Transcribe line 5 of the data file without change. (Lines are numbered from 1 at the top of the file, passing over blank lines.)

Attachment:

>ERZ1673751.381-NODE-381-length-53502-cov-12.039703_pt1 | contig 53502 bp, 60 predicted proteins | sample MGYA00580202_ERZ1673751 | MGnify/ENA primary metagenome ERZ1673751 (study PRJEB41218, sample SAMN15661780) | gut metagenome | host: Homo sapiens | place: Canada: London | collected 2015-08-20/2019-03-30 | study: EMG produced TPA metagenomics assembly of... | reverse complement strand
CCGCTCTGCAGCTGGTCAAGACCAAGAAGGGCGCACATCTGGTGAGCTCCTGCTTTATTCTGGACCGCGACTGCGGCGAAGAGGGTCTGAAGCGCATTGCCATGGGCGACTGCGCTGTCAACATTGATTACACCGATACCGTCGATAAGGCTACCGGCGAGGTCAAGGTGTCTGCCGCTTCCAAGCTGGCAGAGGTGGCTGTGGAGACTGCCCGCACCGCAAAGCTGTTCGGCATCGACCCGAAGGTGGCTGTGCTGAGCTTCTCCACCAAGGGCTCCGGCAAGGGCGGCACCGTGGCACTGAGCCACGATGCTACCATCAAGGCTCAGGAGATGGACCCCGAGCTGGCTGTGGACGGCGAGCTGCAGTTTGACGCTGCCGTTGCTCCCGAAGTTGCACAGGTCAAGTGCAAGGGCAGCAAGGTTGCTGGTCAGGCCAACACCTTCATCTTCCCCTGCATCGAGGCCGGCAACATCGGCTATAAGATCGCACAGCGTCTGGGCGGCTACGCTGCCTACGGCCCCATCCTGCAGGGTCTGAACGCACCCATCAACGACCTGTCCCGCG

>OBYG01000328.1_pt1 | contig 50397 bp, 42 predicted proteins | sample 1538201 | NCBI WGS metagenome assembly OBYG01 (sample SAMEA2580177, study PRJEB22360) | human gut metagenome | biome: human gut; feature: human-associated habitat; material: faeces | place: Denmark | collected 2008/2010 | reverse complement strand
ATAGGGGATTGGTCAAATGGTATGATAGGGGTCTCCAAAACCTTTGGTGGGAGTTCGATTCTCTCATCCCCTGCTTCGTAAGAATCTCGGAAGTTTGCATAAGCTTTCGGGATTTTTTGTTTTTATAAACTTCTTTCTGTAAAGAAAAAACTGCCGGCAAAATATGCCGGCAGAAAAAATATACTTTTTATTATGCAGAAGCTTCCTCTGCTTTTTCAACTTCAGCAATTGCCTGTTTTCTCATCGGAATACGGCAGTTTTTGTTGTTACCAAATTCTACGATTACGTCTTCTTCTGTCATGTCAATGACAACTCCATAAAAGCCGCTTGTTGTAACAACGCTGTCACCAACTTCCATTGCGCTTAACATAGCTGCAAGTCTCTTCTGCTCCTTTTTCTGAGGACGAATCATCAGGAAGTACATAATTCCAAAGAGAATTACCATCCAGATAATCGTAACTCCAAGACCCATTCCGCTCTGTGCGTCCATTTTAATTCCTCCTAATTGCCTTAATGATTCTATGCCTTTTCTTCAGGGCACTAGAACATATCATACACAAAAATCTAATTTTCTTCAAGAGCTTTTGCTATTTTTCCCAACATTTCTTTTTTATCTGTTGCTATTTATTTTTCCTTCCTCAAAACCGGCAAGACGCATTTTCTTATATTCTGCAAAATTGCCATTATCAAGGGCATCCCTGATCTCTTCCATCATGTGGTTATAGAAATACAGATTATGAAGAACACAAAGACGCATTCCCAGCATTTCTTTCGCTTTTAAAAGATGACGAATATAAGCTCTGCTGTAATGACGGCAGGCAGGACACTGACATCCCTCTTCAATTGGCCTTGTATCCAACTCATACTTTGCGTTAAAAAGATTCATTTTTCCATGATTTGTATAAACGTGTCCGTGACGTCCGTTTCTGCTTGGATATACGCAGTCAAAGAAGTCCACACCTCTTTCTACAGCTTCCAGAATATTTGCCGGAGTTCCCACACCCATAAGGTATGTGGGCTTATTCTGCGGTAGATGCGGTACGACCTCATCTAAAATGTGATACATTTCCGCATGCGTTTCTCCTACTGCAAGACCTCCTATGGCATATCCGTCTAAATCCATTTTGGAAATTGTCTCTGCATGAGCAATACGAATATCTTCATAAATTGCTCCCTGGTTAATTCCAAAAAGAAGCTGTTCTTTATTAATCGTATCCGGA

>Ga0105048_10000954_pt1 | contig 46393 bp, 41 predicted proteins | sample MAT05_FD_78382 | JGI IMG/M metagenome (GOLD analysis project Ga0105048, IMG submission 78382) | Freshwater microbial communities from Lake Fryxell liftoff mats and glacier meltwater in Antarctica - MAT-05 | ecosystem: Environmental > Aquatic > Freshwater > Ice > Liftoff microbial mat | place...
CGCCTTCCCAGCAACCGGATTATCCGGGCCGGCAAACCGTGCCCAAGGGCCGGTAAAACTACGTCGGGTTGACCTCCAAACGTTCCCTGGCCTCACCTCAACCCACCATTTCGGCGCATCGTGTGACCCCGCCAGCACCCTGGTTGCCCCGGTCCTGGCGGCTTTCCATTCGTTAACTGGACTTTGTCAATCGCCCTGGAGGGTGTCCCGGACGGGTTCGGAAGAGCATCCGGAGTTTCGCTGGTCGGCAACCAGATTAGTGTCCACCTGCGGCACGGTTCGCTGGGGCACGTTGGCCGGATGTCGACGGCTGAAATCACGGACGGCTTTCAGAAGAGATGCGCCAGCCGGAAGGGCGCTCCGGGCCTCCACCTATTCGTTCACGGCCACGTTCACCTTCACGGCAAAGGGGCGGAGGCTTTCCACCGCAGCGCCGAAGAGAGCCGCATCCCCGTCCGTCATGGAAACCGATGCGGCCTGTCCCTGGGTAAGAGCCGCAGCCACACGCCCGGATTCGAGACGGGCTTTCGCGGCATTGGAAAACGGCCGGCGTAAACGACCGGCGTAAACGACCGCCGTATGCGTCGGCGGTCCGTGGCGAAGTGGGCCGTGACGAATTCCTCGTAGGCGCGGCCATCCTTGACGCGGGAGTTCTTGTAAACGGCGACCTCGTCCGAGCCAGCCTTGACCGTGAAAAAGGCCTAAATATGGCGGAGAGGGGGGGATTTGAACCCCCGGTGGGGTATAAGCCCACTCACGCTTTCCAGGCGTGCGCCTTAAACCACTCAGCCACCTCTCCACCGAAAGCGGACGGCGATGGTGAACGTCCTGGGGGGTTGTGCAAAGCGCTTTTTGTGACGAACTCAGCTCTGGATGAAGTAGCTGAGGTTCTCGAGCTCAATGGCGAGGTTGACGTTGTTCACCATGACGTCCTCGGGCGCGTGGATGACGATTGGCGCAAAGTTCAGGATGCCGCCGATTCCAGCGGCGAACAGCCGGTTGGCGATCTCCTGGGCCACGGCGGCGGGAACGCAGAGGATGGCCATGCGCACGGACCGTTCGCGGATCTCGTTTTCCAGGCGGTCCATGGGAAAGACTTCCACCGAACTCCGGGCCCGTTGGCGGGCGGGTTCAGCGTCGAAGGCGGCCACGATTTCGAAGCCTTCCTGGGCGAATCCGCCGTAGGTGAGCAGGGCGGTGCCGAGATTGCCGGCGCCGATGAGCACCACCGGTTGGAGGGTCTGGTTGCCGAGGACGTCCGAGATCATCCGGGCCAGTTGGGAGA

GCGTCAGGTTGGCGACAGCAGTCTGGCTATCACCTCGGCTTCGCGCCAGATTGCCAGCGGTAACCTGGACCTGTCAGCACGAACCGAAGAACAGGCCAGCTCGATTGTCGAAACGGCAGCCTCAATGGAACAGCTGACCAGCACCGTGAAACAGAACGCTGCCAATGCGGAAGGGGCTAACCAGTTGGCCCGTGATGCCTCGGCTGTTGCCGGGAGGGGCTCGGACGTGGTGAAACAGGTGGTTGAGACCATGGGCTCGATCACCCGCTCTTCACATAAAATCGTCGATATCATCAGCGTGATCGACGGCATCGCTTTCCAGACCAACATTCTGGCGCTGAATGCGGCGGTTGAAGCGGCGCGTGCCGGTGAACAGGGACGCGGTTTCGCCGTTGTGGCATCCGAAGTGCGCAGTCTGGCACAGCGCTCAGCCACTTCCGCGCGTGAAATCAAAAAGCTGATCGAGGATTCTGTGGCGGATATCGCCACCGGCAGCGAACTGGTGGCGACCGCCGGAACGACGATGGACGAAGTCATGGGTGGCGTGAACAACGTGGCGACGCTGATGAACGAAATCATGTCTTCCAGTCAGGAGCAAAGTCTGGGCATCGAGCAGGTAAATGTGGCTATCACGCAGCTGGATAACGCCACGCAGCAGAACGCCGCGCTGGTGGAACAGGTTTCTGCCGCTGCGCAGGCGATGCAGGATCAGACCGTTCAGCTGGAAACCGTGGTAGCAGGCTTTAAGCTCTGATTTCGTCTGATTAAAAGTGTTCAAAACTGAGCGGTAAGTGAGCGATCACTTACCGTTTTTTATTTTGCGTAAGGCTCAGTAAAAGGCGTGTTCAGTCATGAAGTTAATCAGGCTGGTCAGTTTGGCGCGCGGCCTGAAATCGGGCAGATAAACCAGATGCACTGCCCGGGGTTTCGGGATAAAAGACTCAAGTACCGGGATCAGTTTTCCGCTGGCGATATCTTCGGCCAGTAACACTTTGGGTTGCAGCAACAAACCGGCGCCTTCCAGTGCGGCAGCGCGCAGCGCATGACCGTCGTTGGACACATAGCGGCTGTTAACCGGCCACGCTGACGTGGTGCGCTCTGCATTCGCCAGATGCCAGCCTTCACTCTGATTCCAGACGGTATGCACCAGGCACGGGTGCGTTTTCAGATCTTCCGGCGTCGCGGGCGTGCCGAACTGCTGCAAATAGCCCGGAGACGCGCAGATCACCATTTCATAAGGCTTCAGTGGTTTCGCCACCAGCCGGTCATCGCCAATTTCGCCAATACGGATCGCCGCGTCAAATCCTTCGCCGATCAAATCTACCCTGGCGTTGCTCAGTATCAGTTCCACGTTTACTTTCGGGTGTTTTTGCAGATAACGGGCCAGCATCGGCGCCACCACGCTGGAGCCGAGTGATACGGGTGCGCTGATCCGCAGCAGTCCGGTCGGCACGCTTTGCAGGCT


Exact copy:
>Ga0105048_10000954_pt1 | contig 46393 bp, 41 predicted proteins | sample MAT05_FD_78382 | JGI IMG/M metagenome (GOLD analysis project Ga0105048, IMG submission 78382) | Freshwater microbial communities from Lake Fryxell liftoff mats and glacier meltwater in Antarctica - MAT-05 | ecosystem: Environmental > Aquatic > Freshwater > Ice > Liftoff microbial mat | place...